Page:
Ever wonder how many aggressive dogs are in Mission, or how many calls are made to animal control each year?
These are just some of the statistics mentioned in the Fraser Valley Regional District (FVRD) Animal Control Program’s report to council on March 1.
“There’s many reasons why someone might call the animal control centre,” said. Stacey Barker, director of regional services for Fraser Valley Regional District. “Maybe they’re complaining about a barking dog, or they’ve lost their dog, or they saw a big snake in the park, or their pig is in their neighbor’s yard, or whatever the reasons are, it’s always interesting. It certainly never stops.”
Mission’s Community Animal Response and Education (CARE) is run at the regional level, along with Abbotsford, Chilliwack, Kent and Harrison Hot Springs.
The community had approximately 650 calls this year out of the 3,660 received by the FVRD. Abbotsford and Chilliwack both made nearly 1,500 calls to animal control in comparison.
Over the last five years, an average of 97 dogs per year have been impounded out of Mission, compared to 250 each from Abbotsford and Chilliwack.
The CARE centre has successfully placed 410 dogs in new homes over the last four years – 44 of which have been unclaimed dogs found in Mission (around 10 per cent).
Over the past five years, Mission has had 35 nuisance dogs, which are defined as “notorious” for their ability to escape, and have been impounded three times over a 24 month period.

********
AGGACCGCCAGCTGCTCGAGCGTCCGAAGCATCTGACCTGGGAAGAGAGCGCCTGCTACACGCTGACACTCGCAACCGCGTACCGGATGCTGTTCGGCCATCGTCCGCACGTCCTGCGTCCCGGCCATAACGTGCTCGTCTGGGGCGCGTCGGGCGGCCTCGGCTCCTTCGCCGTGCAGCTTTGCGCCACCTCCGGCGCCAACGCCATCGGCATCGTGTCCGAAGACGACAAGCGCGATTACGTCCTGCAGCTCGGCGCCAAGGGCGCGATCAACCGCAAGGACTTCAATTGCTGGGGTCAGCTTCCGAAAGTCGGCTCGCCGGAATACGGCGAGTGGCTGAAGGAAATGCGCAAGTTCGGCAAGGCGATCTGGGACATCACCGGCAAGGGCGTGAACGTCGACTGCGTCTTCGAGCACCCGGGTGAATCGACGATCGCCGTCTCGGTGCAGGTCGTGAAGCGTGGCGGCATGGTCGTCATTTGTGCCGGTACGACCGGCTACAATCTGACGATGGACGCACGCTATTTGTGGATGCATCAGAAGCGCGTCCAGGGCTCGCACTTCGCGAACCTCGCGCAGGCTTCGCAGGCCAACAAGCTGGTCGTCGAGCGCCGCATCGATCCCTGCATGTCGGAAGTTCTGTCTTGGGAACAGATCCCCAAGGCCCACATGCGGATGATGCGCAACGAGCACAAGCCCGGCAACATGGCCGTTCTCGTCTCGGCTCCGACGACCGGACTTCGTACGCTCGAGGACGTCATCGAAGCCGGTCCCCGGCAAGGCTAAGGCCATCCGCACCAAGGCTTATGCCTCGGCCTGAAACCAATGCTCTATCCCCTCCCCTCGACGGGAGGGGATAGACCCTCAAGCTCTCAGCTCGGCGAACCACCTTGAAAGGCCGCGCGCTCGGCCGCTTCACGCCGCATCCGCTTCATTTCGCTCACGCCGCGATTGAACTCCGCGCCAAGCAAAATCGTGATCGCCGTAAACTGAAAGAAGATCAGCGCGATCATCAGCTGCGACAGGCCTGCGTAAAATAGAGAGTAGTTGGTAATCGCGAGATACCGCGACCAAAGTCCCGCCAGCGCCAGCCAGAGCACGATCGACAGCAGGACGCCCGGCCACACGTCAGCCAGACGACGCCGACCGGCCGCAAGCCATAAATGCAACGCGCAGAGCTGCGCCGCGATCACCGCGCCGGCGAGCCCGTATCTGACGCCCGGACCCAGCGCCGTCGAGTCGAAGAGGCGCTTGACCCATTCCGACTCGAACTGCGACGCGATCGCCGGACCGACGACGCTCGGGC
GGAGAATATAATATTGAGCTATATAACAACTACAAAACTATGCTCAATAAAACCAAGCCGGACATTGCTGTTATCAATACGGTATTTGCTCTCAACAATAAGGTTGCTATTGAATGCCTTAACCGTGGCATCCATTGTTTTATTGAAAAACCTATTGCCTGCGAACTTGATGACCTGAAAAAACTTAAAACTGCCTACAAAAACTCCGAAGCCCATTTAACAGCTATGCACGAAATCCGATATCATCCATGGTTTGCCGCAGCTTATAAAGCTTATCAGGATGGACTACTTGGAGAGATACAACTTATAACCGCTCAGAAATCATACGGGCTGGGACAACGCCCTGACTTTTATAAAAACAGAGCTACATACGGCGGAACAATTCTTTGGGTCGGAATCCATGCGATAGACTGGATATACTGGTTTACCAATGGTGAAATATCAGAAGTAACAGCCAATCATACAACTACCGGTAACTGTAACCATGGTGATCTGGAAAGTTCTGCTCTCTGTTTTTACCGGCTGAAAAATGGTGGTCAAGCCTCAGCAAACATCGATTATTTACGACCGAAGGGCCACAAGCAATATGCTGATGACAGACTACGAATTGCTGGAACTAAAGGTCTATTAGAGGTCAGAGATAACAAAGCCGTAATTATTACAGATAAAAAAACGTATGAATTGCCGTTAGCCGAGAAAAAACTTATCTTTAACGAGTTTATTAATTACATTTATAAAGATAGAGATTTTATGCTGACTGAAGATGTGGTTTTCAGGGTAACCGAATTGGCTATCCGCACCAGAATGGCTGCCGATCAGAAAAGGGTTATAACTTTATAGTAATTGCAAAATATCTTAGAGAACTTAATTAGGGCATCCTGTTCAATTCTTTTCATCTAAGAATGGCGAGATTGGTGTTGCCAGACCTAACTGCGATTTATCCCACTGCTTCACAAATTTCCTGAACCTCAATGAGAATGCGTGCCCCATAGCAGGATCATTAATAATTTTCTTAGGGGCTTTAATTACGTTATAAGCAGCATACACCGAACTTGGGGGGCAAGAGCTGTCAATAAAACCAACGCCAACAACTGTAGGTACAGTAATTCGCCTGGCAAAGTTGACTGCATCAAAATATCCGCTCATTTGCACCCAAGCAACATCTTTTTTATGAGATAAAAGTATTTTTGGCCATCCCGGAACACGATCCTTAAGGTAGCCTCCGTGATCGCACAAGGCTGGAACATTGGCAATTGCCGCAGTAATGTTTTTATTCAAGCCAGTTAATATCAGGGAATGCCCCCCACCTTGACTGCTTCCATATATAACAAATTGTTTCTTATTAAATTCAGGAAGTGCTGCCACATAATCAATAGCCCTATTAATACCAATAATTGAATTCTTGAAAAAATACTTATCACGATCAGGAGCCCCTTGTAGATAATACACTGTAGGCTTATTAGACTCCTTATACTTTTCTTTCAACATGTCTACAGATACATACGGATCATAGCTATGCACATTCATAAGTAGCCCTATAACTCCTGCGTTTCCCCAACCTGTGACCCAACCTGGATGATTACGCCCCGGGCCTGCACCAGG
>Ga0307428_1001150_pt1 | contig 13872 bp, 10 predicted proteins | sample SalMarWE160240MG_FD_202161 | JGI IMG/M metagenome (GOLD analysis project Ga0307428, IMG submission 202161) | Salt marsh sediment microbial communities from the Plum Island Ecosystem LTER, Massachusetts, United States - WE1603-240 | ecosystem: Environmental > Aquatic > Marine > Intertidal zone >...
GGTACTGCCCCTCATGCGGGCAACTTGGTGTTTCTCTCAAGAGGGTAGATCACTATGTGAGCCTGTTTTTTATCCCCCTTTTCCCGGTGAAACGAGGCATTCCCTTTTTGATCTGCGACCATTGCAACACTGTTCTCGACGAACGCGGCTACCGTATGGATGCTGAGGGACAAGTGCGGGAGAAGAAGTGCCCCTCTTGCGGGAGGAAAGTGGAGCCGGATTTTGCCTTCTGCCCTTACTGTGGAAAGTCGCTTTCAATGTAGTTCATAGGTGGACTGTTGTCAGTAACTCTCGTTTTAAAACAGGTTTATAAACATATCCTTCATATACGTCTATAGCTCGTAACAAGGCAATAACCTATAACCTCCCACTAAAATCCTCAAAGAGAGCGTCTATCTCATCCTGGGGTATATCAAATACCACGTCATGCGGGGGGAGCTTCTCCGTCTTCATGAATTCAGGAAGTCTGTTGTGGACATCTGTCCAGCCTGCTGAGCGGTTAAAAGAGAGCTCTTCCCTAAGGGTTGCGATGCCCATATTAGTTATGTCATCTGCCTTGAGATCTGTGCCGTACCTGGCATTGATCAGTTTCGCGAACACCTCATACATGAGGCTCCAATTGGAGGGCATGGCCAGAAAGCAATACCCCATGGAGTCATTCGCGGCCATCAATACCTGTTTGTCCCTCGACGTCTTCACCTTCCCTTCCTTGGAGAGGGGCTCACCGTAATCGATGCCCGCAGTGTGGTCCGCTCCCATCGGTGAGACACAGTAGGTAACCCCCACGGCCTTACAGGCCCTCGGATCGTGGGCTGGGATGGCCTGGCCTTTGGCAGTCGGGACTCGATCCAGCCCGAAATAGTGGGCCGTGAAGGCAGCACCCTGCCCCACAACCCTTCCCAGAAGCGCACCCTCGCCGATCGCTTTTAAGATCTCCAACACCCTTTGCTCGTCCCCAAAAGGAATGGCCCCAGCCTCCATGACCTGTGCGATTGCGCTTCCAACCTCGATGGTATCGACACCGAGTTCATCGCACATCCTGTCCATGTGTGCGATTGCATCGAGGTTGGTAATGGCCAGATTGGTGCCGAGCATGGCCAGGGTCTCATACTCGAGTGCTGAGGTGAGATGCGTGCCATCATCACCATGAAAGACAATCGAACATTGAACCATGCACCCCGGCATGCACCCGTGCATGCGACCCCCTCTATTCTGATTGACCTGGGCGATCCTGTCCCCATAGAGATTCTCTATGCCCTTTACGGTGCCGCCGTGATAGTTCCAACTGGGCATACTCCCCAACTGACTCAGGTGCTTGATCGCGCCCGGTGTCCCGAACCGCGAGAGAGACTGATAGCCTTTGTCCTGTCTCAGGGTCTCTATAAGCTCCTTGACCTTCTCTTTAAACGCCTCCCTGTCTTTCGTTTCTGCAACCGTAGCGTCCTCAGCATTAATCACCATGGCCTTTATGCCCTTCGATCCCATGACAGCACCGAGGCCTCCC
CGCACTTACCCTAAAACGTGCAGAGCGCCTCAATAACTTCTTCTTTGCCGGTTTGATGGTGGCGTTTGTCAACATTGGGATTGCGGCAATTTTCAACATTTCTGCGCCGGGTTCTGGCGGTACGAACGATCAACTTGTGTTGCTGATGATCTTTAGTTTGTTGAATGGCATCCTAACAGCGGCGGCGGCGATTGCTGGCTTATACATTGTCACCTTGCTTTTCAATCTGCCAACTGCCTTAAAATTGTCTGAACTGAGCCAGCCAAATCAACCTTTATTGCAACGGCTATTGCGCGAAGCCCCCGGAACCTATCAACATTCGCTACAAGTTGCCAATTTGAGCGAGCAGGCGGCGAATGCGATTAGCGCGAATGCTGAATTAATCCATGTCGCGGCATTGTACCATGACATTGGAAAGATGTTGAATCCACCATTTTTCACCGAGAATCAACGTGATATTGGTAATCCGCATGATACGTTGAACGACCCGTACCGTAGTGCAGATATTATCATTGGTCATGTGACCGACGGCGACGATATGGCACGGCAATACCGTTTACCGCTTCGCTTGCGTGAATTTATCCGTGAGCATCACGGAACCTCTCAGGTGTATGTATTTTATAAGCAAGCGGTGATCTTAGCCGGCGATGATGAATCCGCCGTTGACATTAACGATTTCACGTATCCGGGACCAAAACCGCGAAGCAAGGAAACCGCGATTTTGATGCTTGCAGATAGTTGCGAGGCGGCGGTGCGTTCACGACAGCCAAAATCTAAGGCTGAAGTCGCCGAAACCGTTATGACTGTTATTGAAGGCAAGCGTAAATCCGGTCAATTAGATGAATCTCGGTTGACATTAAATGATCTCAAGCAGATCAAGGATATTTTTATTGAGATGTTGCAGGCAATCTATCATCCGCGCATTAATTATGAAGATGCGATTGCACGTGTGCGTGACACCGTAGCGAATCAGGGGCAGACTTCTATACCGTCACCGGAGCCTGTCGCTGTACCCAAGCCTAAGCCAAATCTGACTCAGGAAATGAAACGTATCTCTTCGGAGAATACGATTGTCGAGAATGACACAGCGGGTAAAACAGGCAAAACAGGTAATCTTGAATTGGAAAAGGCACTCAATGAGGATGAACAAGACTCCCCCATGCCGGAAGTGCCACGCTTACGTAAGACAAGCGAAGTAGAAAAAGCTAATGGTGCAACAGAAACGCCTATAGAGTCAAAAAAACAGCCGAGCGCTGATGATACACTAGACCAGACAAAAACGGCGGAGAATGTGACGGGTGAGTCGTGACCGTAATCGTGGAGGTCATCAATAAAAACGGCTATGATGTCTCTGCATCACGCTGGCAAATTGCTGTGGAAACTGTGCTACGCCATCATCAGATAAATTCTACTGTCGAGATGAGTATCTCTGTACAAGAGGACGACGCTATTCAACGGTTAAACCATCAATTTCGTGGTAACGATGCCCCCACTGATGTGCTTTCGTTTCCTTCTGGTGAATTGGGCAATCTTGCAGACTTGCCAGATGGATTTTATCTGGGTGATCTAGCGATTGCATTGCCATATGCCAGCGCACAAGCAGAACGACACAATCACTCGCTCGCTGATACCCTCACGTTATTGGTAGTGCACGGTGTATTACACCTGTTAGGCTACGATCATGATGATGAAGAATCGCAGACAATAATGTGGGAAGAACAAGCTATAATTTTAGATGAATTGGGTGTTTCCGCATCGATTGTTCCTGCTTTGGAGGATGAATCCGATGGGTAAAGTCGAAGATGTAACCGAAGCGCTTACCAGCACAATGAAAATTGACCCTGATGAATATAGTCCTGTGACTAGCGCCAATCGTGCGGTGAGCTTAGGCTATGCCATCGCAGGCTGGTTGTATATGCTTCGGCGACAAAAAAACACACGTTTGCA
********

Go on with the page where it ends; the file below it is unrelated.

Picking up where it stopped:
There have been 32 dogs in Mission designated as aggressive since 2016, and had containment or muzzling restrictions put on them. Abbotsford and Chilliwack had 75 and 95, respectively.
These designations are placed after a lengthy investigation, typically following an incident where a person had been bitten or another dog had been severely injured.
The number of both nuisance and aggressive dog designations have fallen sharply this year. Barker said this is likely because COVID-19 has been keeping people home.
FVRD animal control has given rides home to 2,332 dogs since 2016. The unlicensed dog owners had to pay for the service by either purchasing a license or paying for impound fees on drop off.
An area of concern for FVRD is a steady decrease in the number of dog owners who have been licensing their pets over the past five years. In 2016, Mission had more than 7,000 licensed dogs. In 2020 that number had dropped to below 6,000.
Mission’s previous animal control contractor went door-to-door to get residents to renew licenses, Barker said. Five years ago, Mission had more licenced dogs than Abbotsford and Chilliwack, but has fallen behind both since coming under the FVRD’s umbrella.
She suggested either employing a canvasser to encourage residents to license their dogs, a program that offers rewards to dog license owners with participating businesses, or offering an amnesty period alongside a large campaign push to get owners to sign up without being hit with fees.